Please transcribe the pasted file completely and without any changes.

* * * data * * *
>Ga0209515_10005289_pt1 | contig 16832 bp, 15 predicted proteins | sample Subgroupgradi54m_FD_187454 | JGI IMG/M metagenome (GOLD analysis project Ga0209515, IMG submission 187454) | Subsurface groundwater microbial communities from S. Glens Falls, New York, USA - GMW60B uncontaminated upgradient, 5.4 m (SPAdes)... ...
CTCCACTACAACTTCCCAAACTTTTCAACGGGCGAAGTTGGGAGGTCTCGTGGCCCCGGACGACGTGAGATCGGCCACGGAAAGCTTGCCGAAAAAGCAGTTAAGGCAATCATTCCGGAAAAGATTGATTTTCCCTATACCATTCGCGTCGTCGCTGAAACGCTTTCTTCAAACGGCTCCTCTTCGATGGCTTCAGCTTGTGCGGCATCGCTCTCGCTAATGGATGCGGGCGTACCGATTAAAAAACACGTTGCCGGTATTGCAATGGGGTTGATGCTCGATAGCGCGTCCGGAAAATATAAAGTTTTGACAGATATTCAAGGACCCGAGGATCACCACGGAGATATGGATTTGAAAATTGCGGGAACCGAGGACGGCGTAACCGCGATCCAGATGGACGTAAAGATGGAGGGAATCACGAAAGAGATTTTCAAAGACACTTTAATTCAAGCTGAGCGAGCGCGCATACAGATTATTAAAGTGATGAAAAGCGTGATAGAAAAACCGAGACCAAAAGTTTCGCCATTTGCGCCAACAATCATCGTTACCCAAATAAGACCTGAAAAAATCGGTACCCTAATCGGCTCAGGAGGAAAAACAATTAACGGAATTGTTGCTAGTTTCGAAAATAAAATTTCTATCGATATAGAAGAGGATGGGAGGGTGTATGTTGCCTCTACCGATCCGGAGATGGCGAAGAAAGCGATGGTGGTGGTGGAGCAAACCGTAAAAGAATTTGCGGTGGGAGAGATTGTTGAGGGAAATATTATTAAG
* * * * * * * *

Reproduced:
>Ga0209515_10005289_pt1 | contig 16832 bp, 15 predicted proteins | sample Subgroupgradi54m_FD_187454 | JGI IMG/M metagenome (GOLD analysis project Ga0209515, IMG submission 187454) | Subsurface groundwater microbial communities from S. Glens Falls, New York, USA - GMW60B uncontaminated upgradient, 5.4 m (SPAdes)... ...
CTCCACTACAACTTCCCAAACTTTTCAACGGGCGAAGTTGGGAGGTCTCGTGGCCCCGGACGACGTGAGATCGGCCACGGAAAGCTTGCCGAAAAAGCAGTTAAGGCAATCATTCCGGAAAAGATTGATTTTCCCTATACCATTCGCGTCGTCGCTGAAACGCTTTCTTCAAACGGCTCCTCTTCGATGGCTTCAGCTTGTGCGGCATCGCTCTCGCTAATGGATGCGGGCGTACCGATTAAAAAACACGTTGCCGGTATTGCAATGGGGTTGATGCTCGATAGCGCGTCCGGAAAATATAAAGTTTTGACAGATATTCAAGGACCCGAGGATCACCACGGAGATATGGATTTGAAAATTGCGGGAACCGAGGACGGCGTAACCGCGATCCAGATGGACGTAAAGATGGAGGGAATCACGAAAGAGATTTTCAAAGACACTTTAATTCAAGCTGAGCGAGCGCGCATACAGATTATTAAAGTGATGAAAAGCGTGATAGAAAAACCGAGACCAAAAGTTTCGCCATTTGCGCCAACAATCATCGTTACCCAAATAAGACCTGAAAAAATCGGTACCCTAATCGGCTCAGGAGGAAAAACAATTAACGGAATTGTTGCTAGTTTCGAAAATAAAATTTCTATCGATATAGAAGAGGATGGGAGGGTGTATGTTGCCTCTACCGATCCGGAGATGGCGAAGAAAGCGATGGTGGTGGTGGAGCAAACCGTAAAAGAATTTGCGGTGGGAGAGATTGTTGAGGGAAATATTATTAAG